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also has thousands of articles and pieces of content that are free to access to anyone, including it's latest music news, photo galleries, web exclusive interviews. To subscribe to Hot Press, & The Hot Press i Pad Edition for just €69.95 go here To learn more about member benefits, go to HERE Helped by Aaron Dessner to overcome her chronic writer's block, Lisa Hannigan has conjured up a career-defining new album, At Swim, worth every second of the five-year wait.
David Bowie, Paul Simon, Seamus Heaney, Brendan Gleeson, repealing the 8th, and those lovely boys from The National are all on the agenda as she meets Stuart Clark.
"It never happened that way before," explained Hannigan, whose previous two albums were 2008's . Asked if that's something that frequently happens in her life, Hannigan laughed while drawing out her rambunctious reply. And certainly not from somebody like Aaron Dessner, whose work I really love and admire. He had a very strong idea of how he heard the record sounding. So I think he was familiar somewhat with my work before. So, yeah, I don't know whether somebody's been watching over me or it's just pure ridiculous luck but I'm very grateful for it." It's too easy to chalk it up to the luck of the Irish, though.
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While becoming transfixed by singers, Lisa developed a "recurring fascination with the sea" that's evident in many of her songs, both old ("Sea Song," "A Sail") and new ( "is definitely a bit darker in subject matter" than her previous albums, but her bright, cheerful explanations prove that light does shine through the shadows. It's not as depressing as the song titles would suggest," Hannigan said with a laugh, enjoying a chance to have a little fun at her own expense.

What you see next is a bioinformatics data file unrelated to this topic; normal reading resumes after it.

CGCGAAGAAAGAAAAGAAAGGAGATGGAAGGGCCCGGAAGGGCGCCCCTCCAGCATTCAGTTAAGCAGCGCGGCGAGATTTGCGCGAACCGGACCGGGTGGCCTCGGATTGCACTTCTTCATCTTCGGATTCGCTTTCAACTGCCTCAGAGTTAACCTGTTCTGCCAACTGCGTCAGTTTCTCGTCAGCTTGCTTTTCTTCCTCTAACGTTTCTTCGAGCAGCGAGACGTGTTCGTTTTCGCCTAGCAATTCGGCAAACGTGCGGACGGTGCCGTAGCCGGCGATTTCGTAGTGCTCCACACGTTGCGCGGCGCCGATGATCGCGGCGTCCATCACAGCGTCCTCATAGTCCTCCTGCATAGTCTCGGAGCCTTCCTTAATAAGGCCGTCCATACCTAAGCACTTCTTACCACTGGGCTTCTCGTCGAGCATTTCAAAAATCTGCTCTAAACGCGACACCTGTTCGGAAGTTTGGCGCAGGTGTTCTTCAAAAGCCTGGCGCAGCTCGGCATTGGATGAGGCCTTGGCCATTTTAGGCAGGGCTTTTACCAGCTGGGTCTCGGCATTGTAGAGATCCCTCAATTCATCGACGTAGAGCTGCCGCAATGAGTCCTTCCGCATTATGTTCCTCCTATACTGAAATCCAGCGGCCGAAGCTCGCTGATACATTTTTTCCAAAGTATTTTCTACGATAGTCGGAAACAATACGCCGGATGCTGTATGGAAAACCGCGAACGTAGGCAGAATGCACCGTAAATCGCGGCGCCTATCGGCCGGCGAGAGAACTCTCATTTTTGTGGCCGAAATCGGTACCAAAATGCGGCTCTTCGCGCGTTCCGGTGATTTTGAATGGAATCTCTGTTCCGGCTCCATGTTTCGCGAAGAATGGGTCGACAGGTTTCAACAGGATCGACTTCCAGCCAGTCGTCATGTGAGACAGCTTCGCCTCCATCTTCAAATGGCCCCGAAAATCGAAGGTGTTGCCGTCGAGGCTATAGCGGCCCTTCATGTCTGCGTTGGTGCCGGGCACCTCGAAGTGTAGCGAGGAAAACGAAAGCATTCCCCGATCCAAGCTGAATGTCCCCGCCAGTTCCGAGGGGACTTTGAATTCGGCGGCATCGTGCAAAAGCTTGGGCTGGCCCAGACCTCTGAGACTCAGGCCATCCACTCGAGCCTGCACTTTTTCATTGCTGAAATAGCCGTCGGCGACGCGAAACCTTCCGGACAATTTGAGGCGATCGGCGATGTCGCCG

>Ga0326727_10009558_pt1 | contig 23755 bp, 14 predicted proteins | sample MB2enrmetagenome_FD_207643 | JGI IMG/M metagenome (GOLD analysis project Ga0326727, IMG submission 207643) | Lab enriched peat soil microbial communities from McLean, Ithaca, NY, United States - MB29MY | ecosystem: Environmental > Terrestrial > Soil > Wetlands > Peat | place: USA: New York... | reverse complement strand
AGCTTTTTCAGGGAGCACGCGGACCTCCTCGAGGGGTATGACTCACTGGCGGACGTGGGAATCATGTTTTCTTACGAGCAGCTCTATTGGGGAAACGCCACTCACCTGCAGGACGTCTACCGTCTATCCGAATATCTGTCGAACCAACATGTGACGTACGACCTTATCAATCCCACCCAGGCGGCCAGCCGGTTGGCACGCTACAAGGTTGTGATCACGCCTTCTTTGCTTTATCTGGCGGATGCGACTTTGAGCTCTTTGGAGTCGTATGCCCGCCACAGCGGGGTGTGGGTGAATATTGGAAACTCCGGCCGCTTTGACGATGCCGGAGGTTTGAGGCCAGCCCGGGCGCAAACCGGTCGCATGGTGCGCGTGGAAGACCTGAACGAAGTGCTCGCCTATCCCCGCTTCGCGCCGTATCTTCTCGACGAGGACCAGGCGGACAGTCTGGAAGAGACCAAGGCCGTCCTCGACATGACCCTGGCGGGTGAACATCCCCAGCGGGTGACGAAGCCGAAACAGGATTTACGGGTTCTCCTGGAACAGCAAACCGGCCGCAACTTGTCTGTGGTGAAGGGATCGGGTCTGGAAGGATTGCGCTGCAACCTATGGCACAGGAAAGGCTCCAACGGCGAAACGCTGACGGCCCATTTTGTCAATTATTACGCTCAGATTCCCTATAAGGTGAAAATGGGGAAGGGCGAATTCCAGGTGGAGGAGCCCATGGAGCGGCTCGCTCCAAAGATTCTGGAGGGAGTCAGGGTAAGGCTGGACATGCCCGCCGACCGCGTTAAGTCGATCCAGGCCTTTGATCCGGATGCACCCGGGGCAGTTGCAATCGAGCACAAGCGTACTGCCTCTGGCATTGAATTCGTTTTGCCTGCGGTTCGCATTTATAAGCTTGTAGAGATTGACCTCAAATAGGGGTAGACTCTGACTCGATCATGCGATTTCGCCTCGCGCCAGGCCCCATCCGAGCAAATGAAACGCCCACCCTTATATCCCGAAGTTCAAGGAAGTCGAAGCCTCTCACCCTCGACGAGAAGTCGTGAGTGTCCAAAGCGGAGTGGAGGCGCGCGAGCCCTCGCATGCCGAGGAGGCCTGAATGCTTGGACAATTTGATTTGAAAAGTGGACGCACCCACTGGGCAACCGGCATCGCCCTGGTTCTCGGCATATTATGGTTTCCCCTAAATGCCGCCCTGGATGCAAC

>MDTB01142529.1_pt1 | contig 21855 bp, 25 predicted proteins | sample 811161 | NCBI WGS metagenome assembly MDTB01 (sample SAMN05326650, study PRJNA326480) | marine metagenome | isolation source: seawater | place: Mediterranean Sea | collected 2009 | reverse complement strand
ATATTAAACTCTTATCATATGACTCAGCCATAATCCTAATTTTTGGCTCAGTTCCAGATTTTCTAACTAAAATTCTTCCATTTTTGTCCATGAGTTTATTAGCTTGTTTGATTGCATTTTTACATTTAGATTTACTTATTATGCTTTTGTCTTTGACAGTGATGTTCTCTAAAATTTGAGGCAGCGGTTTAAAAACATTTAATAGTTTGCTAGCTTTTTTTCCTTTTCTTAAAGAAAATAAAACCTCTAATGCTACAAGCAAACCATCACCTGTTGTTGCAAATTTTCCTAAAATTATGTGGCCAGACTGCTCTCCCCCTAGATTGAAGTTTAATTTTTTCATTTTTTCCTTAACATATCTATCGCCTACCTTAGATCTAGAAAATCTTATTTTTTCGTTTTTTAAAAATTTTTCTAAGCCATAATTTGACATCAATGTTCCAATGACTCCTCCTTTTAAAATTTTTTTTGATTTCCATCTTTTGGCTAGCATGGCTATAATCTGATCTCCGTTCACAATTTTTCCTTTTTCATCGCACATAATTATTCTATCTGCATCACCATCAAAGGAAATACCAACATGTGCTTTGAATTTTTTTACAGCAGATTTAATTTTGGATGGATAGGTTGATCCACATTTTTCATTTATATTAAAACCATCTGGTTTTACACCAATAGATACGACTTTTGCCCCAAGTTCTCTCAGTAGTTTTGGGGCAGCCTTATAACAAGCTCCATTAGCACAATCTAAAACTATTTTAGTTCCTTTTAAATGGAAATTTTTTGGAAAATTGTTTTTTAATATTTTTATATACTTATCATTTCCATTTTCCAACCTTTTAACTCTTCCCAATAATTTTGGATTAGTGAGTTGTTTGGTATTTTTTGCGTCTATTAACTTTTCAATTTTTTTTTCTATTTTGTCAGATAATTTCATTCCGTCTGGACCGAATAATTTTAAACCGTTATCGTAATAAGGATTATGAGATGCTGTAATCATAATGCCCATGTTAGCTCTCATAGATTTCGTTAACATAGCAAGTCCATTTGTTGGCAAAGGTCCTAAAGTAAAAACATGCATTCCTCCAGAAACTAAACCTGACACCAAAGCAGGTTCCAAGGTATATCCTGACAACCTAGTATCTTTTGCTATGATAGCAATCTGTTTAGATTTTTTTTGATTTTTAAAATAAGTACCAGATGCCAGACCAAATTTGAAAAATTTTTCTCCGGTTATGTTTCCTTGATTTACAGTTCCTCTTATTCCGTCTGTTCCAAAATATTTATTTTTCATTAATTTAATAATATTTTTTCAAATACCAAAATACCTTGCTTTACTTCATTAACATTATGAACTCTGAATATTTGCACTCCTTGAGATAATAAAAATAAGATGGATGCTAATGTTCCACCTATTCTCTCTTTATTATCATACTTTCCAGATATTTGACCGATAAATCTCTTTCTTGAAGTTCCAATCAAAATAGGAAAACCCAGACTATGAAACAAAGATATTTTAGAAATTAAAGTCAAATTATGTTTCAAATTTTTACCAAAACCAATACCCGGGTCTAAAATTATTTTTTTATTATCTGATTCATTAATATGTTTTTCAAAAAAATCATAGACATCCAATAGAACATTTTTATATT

"But there are more darker themes in the record, which is not a bad thing, I don't think." On a record with lush instrumentation, Dessner not only produced but also makes significant contributions (piano, bass, Rhodes, guitars, drums, OP-1 synthesizer) along with a few more musicians.
While she might be all about aggressive banjo solos and adventurous videos (check out her paint-drenched , left), any kind of seaworthy vessel must be a fixture, too. "I think I sort of associate it with feeling free and feeling washed," Hannigan said. There's a sumptuous-sounding record on the way, plans to add to her songbook, create more inventive music videos and make visits all over the world to locations ordinary and exotic before the everlasting return to her homeland.
Though her Dublin residence isn't exactly near the sea, "I can sort of see it on a good day," Hannigan joked. "Whenever things are really bad, there's something about the vastness and the power of the sea I think that puts you back into place. "I am much happier" now, she exclaims, recalling those dark days in London, where writing songs was like "climbing a giant hill." After surviving that endurance test, Hannigan finally appears to be in shipshape.
"It sounds to me very obviously like oars in a boat and it felt like the song was traversing in some sort of body of water and you could hear the push and the pull on the oars and the hauling then of the vessel," she said.
The music video for "Ora," the next planned project, sounds as intriguing as the song.
And I had this line in my head and ideas to work it out on the banjo.
And it actually just worked so well," producing an aggressive sound "that only the banjo can bring." The easiest lyrics came to Hannigan while she was at home folding clothes and listening to a "very visually arresting" piano backing Dessner emailed for "Ora," one of three songs they co-wrote.
"That will always be home," Hannigan said of Ireland, where her family still lives.